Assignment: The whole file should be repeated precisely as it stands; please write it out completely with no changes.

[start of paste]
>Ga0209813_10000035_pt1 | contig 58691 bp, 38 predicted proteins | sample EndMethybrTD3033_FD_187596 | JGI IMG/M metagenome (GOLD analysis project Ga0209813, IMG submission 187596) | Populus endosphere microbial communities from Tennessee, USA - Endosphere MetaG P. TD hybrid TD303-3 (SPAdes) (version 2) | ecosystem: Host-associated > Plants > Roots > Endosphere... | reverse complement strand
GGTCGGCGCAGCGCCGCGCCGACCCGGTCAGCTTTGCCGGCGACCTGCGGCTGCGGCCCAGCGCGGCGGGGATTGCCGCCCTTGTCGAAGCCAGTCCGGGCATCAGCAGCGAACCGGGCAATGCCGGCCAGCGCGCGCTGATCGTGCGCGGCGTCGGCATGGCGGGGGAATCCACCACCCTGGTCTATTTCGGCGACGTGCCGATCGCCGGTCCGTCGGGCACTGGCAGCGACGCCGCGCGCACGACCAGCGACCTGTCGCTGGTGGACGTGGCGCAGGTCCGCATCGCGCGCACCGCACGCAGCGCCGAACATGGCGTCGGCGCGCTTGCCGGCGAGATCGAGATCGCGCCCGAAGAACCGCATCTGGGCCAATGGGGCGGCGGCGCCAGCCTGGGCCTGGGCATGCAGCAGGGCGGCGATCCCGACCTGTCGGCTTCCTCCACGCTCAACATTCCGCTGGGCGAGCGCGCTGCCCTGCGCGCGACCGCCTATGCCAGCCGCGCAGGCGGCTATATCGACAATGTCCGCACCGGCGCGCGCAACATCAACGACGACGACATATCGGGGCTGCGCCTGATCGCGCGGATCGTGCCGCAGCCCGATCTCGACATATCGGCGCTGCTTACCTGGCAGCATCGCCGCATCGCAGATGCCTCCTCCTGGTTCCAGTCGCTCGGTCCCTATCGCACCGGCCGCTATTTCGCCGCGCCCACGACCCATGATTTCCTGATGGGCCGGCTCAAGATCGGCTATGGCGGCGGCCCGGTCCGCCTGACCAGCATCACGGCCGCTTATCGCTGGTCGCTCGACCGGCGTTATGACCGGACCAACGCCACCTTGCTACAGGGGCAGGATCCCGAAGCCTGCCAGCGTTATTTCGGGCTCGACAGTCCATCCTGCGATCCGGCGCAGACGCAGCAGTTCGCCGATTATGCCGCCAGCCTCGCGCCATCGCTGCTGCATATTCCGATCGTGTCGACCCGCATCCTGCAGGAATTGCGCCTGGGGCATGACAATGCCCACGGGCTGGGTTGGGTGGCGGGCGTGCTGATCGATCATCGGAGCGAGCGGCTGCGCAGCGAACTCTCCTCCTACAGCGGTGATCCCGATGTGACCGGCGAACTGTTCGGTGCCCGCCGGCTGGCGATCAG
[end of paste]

>Ga0209813_10000035_pt1 | contig 58691 bp, 38 predicted proteins | sample EndMethybrTD3033_FD_187596 | JGI IMG/M metagenome (GOLD analysis project Ga0209813, IMG submission 187596) | Populus endosphere microbial communities from Tennessee, USA - Endosphere MetaG P. TD hybrid TD303-3 (SPAdes) (version 2) | ecosystem: Host-associated > Plants > Roots > Endosphere... | reverse complement strand
GGTCGGCGCAGCGCCGCGCCGACCCGGTCAGCTTTGCCGGCGACCTGCGGCTGCGGCCCAGCGCGGCGGGGATTGCCGCCCTTGTCGAAGCCAGTCCGGGCATCAGCAGCGAACCGGGCAATGCCGGCCAGCGCGCGCTGATCGTGCGCGGCGTCGGCATGGCGGGGGAATCCACCACCCTGGTCTATTTCGGCGACGTGCCGATCGCCGGTCCGTCGGGCACTGGCAGCGACGCCGCGCGCACGACCAGCGACCTGTCGCTGGTGGACGTGGCGCAGGTCCGCATCGCGCGCACCGCACGCAGCGCCGAACATGGCGTCGGCGCGCTTGCCGGCGAGATCGAGATCGCGCCCGAAGAACCGCATCTGGGCCAATGGGGCGGCGGCGCCAGCCTGGGCCTGGGCATGCAGCAGGGCGGCGATCCCGACCTGTCGGCTTCCTCCACGCTCAACATTCCGCTGGGCGAGCGCGCTGCCCTGCGCGCGACCGCCTATGCCAGCCGCGCAGGCGGCTATATCGACAATGTCCGCACCGGCGCGCGCAACATCAACGACGACGACATATCGGGGCTGCGCCTGATCGCGCGGATCGTGCCGCAGCCCGATCTCGACATATCGGCGCTGCTTACCTGGCAGCATCGCCGCATCGCAGATGCCTCCTCCTGGTTCCAGTCGCTCGGTCCCTATCGCACCGGCCGCTATTTCGCCGCGCCCACGACCCATGATTTCCTGATGGGCCGGCTCAAGATCGGCTATGGCGGCGGCCCGGTCCGCCTGACCAGCATCACGGCCGCTTATCGCTGGTCGCTCGACCGGCGTTATGACCGGACCAACGCCACCTTGCTACAGGGGCAGGATCCCGAAGCCTGCCAGCGTTATTTCGGGCTCGACAGTCCATCCTGCGATCCGGCGCAGACGCAGCAGTTCGCCGATTATGCCGCCAGCCTCGCGCCATCGCTGCTGCATATTCCGATCGTGTCGACCCGCATCCTGCAGGAATTGCGCCTGGGGCATGACAATGCCCACGGGCTGGGTTGGGTGGCGGGCGTGCTGATCGATCATCGGAGCGAGCGGCTGCGCAGCGAACTCTCCTCCTACAGCGGTGATCCCGATGTGACCGGCGAACTGTTCGGTGCCCGCCGGCTGGCGATCAG